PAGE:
Last year I wanted to refinance some of my small rental properties. Four properties, a hundred grand here, two hundred grand there… but you would have thought that I was seeking to solve the mystery of world peace. The process was grueling. It required the exchange of over 200 emails back and forth with the lender and took six months to complete. It reminds me why I have such distaste for financing residential 1-4 unit properties.
Fast forward to mid-2015, and I just closed a $10.75 million acquisition loan on an apartment complex. This took half as many emails, only 60 days, and about half of the time and brain damage. It truly is easier to borrow large sums than small sums. But there’s a catch—to borrow at this level, you have to have a solid plan, a solid track record, and a solid team. These components aren’t required in residential 1-4 lending, but you also aren’t born with them. They must be developed. So while it may be easier for some people to buy and finance large multifamily property, it isn’t easy for everyone. Still, it can be, with the right preparation and planning.
If you have been following along with my series of articles on the myths of multifamily real estate, you’ve already learned why multifamily property is easy to value and why economy of scale is a great reason to love multifamily property. Or perhaps you have learned that both of those statements are more myth than fact, in which case it’s time to evaluate, and perhaps debunk, the myth that multifamily is easy to buy and finance.
Finding a Needle in a Haystack
If you follow some of the gurus, you might be led to believe that owners of apartment complexes are advanced in their real estate investing careers so most of them are ready to retire. When they sell, they’ll want to loan you the money to buy it. They’ll probably even want to give you 100% financing or at least carry back your down payment or just simply give you a master lease so you don’t even have to get a loan.
If you live in the real world, don’t believe it! While there are always needles in haystacks, you’ll never create a large business searching for them. While some owners of smaller multifamily properties may lack sophistication, be frustrated landlords, or be looking for an easy exit, you will spend a lot of time trying to find them and even more time convincing them to sell you their property with creative financing. Do you ever wonder why so many budding real estate investors get frustrated, say that the business is impossible, and give up? For many, it’s because they are chasing the needle in the haystack, and it wears them down.
The Untold Truth
So here’s the truth. The only way that buying multifamily property is easy is if you overpay for it, or if you have dump trucks full of cash that you are seeking to deploy and don’t care about maximizing your return. If you are disciplined, you will spend a lot of time looking for a good property in a good area at a good price. It’s hard work. My average effort to purchase one property requires that I underwrite around 100 deals, make offers on ten, and buy one. There is nothing easy about that.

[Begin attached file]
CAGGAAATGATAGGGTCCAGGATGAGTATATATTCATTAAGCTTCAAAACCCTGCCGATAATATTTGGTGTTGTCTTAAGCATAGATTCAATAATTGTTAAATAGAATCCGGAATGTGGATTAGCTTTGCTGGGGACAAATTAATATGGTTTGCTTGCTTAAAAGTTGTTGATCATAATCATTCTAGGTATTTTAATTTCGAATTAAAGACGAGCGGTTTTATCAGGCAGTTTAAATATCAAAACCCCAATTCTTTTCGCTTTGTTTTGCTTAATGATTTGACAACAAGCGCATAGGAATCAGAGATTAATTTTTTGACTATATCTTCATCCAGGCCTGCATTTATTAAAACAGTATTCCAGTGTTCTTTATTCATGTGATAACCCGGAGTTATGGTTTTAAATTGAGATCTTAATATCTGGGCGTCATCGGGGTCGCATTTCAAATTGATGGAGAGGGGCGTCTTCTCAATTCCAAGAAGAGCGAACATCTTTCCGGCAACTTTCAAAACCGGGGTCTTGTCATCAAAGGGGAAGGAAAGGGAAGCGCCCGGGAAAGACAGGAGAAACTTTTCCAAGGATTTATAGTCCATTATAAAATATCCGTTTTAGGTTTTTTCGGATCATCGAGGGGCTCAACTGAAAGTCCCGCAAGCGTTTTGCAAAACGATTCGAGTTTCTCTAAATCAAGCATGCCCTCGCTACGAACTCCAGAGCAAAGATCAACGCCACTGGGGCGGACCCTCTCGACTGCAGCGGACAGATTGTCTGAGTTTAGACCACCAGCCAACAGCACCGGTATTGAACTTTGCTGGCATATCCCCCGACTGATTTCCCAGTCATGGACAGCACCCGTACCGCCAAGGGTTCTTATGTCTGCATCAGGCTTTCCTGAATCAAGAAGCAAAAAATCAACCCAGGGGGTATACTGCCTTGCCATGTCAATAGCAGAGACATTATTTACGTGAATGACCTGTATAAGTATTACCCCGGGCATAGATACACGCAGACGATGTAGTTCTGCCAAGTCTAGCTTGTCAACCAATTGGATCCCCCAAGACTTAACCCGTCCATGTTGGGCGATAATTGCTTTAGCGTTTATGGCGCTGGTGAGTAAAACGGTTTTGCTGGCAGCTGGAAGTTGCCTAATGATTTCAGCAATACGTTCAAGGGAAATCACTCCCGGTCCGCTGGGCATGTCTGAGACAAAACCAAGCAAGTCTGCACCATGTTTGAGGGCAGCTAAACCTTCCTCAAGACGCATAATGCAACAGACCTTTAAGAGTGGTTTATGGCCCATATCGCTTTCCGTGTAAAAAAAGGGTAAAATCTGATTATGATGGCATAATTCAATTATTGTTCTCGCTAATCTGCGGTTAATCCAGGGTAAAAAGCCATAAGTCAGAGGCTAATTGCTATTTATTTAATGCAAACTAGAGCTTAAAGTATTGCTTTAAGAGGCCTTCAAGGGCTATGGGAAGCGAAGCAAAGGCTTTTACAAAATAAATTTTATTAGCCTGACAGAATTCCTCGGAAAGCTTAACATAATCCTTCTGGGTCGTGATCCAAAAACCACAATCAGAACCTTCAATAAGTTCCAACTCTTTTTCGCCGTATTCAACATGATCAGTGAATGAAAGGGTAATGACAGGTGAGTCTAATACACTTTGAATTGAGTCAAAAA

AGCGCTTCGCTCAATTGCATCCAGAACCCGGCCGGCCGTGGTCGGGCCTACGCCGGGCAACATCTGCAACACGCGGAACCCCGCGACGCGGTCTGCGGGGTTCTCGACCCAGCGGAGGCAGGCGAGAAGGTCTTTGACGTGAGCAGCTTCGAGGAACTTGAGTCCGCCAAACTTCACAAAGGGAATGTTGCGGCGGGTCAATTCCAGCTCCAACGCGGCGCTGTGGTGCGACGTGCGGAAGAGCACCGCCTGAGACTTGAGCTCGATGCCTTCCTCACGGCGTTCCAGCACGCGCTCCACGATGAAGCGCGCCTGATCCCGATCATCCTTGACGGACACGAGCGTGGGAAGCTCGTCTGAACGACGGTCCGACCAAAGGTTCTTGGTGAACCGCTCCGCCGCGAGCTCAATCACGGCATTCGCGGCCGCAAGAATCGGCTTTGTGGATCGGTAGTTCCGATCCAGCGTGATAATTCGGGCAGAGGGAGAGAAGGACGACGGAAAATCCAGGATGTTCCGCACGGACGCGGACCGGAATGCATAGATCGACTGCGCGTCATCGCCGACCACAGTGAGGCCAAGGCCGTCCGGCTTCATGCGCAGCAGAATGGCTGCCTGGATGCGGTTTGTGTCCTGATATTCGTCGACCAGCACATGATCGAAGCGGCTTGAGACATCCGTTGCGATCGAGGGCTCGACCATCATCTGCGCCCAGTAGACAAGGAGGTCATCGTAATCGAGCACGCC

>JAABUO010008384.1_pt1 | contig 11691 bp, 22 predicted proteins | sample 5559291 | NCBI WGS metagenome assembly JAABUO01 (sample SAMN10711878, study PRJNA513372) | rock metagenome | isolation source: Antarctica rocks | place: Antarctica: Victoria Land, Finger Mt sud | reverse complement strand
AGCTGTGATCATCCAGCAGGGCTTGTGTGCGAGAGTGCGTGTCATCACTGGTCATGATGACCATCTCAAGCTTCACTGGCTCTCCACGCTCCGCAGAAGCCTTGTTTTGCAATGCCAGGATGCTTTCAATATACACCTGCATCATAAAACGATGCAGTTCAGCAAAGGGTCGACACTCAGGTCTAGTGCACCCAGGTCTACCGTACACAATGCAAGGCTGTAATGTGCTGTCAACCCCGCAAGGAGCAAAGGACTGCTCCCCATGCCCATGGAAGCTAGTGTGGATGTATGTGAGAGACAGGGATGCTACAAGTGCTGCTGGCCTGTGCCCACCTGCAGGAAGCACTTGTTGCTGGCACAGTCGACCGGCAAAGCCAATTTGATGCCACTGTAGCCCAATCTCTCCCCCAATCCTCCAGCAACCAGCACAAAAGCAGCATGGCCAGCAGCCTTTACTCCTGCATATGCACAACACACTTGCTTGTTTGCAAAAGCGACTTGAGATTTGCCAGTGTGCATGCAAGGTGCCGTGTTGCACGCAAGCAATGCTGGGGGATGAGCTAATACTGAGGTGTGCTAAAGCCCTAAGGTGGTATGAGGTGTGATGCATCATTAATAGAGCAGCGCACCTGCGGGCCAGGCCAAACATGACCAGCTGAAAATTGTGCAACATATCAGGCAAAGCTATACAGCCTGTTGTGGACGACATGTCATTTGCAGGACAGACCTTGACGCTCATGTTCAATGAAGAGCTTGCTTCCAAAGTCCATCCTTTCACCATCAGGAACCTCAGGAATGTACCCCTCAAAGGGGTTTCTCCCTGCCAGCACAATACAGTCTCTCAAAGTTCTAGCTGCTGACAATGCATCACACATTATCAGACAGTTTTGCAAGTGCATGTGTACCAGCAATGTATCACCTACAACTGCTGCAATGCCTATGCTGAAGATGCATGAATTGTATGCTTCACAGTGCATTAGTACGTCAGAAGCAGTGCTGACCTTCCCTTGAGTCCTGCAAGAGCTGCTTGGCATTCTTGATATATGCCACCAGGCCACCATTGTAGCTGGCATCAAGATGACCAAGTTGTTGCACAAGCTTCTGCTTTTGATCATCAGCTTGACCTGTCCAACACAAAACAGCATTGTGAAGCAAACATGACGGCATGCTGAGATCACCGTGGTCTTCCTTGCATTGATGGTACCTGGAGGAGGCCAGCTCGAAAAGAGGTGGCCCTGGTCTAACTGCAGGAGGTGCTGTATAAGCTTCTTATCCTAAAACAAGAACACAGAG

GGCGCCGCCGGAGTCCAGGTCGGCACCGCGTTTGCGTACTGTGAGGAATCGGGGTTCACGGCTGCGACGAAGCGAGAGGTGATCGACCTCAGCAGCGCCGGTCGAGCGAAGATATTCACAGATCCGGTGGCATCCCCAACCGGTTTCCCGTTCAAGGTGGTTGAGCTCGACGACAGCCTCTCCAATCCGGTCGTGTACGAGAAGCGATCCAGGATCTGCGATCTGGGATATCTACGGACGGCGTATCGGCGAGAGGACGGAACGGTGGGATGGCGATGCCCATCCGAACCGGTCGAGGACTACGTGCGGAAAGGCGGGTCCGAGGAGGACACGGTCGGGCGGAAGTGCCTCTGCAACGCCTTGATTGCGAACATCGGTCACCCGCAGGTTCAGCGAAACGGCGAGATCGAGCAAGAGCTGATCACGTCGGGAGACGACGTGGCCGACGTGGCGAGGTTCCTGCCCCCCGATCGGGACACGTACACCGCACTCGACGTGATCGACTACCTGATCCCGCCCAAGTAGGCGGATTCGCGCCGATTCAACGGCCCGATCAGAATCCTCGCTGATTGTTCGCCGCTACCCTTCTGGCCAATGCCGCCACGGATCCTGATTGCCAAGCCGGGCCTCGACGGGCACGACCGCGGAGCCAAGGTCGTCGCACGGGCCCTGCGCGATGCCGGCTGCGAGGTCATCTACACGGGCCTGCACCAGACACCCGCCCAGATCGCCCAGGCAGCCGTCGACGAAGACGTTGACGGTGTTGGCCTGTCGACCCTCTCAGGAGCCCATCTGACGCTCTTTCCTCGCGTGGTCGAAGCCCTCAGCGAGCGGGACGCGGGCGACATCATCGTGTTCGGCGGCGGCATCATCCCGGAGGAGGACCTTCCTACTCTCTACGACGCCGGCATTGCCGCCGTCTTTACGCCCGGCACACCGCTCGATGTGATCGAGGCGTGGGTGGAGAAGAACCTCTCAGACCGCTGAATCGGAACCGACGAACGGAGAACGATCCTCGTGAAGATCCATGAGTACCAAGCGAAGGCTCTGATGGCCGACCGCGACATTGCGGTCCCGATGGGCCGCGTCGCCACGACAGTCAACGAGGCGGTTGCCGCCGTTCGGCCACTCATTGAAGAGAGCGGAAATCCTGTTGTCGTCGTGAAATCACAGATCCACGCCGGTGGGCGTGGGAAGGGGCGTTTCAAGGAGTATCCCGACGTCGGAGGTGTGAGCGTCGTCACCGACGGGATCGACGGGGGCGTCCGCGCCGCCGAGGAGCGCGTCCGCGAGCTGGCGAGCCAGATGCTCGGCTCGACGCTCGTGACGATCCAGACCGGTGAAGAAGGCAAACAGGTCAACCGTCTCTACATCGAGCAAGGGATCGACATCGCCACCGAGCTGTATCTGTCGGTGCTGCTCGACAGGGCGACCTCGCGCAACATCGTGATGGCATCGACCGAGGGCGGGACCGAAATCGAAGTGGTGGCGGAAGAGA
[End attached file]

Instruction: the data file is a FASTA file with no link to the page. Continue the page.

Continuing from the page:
If I were looking to get both a good deal AND creative financing, my odds and my effort would go up exponentially because now I’m looking for not only that one in 100 deal but also the one in 100 owner willing to play ball—giving you one in 10,000 odds of success. Even worse, the owners who are willing to play ball are usually the ones trying to get a price that the market doesn’t support so they are willing to use creative financing as the bait to hook an inexperienced investor into a property they are trying to get out of. You could call it the Greater Fool theory. Don’t be a fool.
I’ve been in the REI biz for over 25 years. So here is some practical advice if you want to be around as long as I have and if you would like to be in the large multifamily asset class someday. Forget about trying to buy apartment complexes as the start to your career “because they are easy to buy and finance.” Instead, start small. Buy houses, and like in Monopoly, progressively move up to larger and larger properties over time. Document your track record and produce success.
When you have enough experience to handle the responsibility, recruit investors to take the journey with you and produce results for them. As you grow, your investor base will grow and will allow you to continually scale into larger and larger properties. This is exactly how I grew my business from a shoestring financed by credit cards to a $50 million business fueled by over $25 million from accredited investors. When you have investors, you don’t need creative financing. You don’t need that one in a million seller. You can spend your time looking for excellent properties knowing that you can perform when you find that one in a hundred. And lenders will want to make you that loan because you are now an experienced operator with a track record and capital to back it up.
So is multifamily easy to buy and finance? With cash from your investors at the ready, it’s much easier to buy. Just make sure you are disciplined and buy smart. With experience from having built your business over time, lenders will be ready to finance your multifamily acquisitions. So this myth is true, but only if you are properly positioned. If you are trying to get into the multifamily game too early in your career this myth is absolutely debunked.
Investors: Do you agree? Disagree?
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